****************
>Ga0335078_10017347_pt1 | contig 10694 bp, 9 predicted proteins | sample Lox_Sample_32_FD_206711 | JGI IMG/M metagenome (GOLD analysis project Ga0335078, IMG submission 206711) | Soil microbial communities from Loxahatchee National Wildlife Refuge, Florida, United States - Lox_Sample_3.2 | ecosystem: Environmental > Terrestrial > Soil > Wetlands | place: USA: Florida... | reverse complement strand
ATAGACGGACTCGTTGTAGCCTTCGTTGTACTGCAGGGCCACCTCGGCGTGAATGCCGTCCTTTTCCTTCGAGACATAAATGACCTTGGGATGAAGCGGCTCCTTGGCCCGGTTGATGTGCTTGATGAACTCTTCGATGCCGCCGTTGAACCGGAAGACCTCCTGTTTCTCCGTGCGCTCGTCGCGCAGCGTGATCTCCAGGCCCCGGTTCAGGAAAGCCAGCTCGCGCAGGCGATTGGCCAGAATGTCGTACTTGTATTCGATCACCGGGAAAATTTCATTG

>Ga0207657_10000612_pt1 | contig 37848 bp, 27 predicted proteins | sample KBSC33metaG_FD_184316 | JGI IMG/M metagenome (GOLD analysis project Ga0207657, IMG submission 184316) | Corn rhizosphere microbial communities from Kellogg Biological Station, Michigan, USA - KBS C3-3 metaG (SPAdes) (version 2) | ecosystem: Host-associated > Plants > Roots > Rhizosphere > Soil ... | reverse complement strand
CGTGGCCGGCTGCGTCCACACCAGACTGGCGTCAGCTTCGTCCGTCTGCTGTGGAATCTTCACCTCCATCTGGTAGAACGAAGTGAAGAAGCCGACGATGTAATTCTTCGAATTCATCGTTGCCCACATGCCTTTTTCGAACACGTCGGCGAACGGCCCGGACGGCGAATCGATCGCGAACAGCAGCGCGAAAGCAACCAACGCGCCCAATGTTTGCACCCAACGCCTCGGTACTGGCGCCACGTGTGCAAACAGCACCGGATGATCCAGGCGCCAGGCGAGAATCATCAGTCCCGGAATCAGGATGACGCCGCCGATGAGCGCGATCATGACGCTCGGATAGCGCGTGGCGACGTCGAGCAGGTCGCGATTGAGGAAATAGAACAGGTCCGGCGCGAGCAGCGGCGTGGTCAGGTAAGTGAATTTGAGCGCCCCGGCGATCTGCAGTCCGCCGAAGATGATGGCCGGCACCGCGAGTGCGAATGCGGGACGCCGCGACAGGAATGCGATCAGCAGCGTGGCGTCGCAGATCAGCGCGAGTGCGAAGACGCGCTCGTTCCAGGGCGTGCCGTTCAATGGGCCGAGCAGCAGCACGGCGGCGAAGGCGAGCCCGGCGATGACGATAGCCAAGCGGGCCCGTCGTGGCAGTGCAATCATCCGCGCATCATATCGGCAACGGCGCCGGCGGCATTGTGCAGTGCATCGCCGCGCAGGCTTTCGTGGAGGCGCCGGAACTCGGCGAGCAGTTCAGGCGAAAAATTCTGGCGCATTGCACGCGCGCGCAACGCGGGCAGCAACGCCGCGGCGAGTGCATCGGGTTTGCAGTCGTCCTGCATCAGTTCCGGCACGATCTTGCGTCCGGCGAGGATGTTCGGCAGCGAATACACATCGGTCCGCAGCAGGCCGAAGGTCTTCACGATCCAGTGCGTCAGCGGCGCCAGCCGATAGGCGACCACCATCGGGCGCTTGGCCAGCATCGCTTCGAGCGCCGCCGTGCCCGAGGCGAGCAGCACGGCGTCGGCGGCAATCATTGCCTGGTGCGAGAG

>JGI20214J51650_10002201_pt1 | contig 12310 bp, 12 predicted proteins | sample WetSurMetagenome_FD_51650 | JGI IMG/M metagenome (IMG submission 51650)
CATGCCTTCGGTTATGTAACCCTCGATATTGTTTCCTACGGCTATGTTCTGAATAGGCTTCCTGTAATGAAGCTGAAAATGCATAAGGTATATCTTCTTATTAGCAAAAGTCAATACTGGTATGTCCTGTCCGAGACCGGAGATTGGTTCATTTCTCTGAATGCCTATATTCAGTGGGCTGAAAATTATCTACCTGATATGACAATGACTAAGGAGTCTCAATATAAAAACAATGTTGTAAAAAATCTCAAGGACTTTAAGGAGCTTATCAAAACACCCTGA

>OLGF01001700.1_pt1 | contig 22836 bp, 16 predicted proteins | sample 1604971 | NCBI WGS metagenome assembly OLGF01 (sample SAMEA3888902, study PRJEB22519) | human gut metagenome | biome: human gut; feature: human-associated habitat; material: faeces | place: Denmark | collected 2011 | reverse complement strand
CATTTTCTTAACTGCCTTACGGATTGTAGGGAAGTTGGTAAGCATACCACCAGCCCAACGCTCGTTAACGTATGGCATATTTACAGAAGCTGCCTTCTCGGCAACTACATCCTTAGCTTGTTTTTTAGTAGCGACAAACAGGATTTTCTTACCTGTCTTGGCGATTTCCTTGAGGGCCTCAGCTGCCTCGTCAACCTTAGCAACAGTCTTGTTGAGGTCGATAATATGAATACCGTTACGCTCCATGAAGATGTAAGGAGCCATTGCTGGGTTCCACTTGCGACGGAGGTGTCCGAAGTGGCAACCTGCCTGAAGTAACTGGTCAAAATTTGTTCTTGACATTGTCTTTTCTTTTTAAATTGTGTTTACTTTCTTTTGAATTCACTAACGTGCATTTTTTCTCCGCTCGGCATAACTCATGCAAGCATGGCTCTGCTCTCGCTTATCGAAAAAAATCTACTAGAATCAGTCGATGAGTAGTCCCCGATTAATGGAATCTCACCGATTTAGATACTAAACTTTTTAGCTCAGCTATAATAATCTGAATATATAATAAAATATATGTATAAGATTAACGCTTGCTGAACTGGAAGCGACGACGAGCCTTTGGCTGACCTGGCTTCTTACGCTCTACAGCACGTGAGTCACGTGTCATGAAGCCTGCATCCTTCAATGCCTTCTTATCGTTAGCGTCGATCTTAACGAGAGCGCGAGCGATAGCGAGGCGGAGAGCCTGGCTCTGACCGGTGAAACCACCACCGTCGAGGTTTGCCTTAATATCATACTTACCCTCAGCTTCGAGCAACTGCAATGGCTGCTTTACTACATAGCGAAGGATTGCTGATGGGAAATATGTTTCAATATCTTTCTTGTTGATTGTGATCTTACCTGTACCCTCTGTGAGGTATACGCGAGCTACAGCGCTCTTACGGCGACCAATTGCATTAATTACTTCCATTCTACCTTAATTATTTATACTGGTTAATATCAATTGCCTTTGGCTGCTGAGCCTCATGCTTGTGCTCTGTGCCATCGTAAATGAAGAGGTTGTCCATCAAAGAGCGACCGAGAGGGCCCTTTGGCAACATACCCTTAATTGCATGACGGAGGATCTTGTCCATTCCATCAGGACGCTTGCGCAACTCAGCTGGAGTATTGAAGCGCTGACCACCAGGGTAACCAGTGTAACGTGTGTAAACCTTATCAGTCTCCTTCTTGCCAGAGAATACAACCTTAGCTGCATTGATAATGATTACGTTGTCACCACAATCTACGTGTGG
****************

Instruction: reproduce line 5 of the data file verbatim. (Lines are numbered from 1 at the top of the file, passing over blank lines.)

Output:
>JGI20214J51650_10002201_pt1 | contig 12310 bp, 12 predicted proteins | sample WetSurMetagenome_FD_51650 | JGI IMG/M metagenome (IMG submission 51650)